Occupy Wall Street is an ongoing series of demonstrations in New York City based in Zuccotti Park, formerly "Liberty Plaza Park". The protest was originally called for by the Canadian activist group Adbusters; it took inspiration from the Arab Spring movement (particularly the Tahrir Square protests in Cairo, which initiated the 2011 Egyptian Revolution) and from the Spanish Indignants.
The participants of the event are mainly protesting against social and economic inequality, corporate greed, and the influence of corporate money and lobbyists on government, among other concerns. Adbusters states that, "Beginning from one simple demand – a presidential commission to separate money from politics – we start setting the agenda for a new America." The protest's organizers hope that the protesters themselves will formulate their own specific demands, expecting them to be focused on "taking to task the people who perpetrated the economic meltdown."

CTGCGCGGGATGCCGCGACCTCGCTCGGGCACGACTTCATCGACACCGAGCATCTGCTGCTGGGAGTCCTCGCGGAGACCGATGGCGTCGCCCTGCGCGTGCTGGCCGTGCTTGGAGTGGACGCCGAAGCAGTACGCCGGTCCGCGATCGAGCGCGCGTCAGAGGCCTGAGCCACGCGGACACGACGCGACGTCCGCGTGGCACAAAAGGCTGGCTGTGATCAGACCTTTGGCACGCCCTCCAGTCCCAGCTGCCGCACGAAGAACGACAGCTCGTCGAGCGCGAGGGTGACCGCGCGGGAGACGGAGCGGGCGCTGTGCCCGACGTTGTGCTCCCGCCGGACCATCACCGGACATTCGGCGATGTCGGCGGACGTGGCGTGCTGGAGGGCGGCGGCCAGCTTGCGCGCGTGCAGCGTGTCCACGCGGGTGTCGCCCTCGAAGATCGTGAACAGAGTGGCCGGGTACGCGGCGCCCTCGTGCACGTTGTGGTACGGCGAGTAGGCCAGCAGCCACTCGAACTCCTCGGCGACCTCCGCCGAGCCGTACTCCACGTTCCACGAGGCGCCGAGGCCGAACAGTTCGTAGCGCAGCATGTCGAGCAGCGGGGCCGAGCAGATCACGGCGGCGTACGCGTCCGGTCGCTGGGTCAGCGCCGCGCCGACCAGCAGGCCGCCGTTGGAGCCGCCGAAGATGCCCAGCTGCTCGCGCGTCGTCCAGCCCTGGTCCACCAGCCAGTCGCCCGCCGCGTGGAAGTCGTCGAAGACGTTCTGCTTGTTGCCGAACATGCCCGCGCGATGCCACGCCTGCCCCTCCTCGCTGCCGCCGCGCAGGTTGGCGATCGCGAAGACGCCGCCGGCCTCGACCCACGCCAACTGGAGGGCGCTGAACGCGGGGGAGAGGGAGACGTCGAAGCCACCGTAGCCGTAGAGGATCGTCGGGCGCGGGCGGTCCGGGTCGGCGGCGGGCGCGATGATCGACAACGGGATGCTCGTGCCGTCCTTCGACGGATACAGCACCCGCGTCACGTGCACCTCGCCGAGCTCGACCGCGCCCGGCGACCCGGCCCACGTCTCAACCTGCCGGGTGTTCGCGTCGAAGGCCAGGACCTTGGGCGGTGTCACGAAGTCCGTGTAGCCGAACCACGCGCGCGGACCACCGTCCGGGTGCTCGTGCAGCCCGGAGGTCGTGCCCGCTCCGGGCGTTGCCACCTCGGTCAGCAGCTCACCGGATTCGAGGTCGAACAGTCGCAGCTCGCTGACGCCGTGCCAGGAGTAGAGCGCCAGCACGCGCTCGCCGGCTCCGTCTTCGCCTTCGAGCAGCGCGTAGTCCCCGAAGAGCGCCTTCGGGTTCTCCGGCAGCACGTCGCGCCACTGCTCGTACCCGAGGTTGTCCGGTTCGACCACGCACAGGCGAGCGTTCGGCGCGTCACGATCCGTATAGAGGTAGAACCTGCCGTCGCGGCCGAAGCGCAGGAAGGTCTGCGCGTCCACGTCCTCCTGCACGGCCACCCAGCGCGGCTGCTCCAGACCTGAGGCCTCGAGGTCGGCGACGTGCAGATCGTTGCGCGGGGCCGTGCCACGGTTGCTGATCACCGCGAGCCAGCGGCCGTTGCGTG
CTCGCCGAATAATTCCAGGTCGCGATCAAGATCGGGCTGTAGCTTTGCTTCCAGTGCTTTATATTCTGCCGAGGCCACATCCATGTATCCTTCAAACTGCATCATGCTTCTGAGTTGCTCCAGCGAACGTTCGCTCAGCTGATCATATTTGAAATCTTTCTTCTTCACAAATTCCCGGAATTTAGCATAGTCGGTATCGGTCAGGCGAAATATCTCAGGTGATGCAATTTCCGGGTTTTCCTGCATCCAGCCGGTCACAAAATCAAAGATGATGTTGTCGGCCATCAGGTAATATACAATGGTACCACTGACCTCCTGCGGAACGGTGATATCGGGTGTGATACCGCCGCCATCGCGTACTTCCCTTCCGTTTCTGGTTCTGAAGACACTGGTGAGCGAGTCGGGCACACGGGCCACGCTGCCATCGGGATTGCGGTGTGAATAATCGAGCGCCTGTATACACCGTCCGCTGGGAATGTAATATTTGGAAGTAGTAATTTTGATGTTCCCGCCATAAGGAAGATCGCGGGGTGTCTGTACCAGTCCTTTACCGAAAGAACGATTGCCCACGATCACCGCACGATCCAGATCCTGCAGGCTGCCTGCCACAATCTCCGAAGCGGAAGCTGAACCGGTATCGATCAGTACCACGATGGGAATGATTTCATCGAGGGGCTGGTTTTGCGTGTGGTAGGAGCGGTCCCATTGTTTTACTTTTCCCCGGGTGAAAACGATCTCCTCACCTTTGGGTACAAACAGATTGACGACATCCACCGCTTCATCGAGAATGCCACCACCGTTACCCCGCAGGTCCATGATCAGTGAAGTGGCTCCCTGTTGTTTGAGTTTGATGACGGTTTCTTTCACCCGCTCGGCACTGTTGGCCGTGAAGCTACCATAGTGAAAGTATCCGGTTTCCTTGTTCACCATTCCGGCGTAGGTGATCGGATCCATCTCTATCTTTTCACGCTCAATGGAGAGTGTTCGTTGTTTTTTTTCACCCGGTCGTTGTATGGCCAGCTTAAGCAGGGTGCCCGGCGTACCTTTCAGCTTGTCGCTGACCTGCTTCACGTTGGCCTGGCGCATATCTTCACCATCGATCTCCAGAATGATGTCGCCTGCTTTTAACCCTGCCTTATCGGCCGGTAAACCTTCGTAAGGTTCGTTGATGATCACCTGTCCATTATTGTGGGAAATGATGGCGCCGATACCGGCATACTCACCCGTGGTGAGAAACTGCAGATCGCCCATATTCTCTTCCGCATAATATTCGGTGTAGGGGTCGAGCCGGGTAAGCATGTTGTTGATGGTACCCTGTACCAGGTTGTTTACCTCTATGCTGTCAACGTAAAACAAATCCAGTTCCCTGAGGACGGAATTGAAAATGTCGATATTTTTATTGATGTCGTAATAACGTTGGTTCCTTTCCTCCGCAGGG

By October 6, similar demonstrations had been held in Washington, Los Angeles, Boston, Chicago, Philadelphia, Miami, Portland, Maine, Jersey City, Trenton, Portland, Oregon, Seattle, and Denver.
Trust is what built relationships and relationship is what established corporations. When trust is being manipulated or misplaced by one party of the equation, the whole foundation collapses. That's what the global banking system and governments are "enforcing" on the majority of the world population now. Herein lies the uprising of the worldwide Occupy Wall Street movement. I was there as an observer (albeit bystander) on Saturday, … more
The Occupation of Wall Street, Zuccotti Park and burgeoning movements across the USA and abroad have a singular aim, which is to achieve a more equitable distribution of wealth to the lower and middle classes. More than a half million dollars in cash, clothing, food and other donations have come to the protesters in Lower Manhattan. Even some elected officials have come to the aid of the protesters. Sub-groups of protesters have emerged all over the United States. When the … more
Though categorically inferior in scope and perspicuity of expression to its Spanish predecessor, these protests (organized by a farrago of movements and groups in common intention) nonetheless indicate a healthy and widespread critique for rightly reviled transnational corporations, financial institutions and the Keynesian proto-fascism that they've fostered: as much a bane to social justice as to any healthy incarnation of market economics. Too little focus has been directed to the egregious … more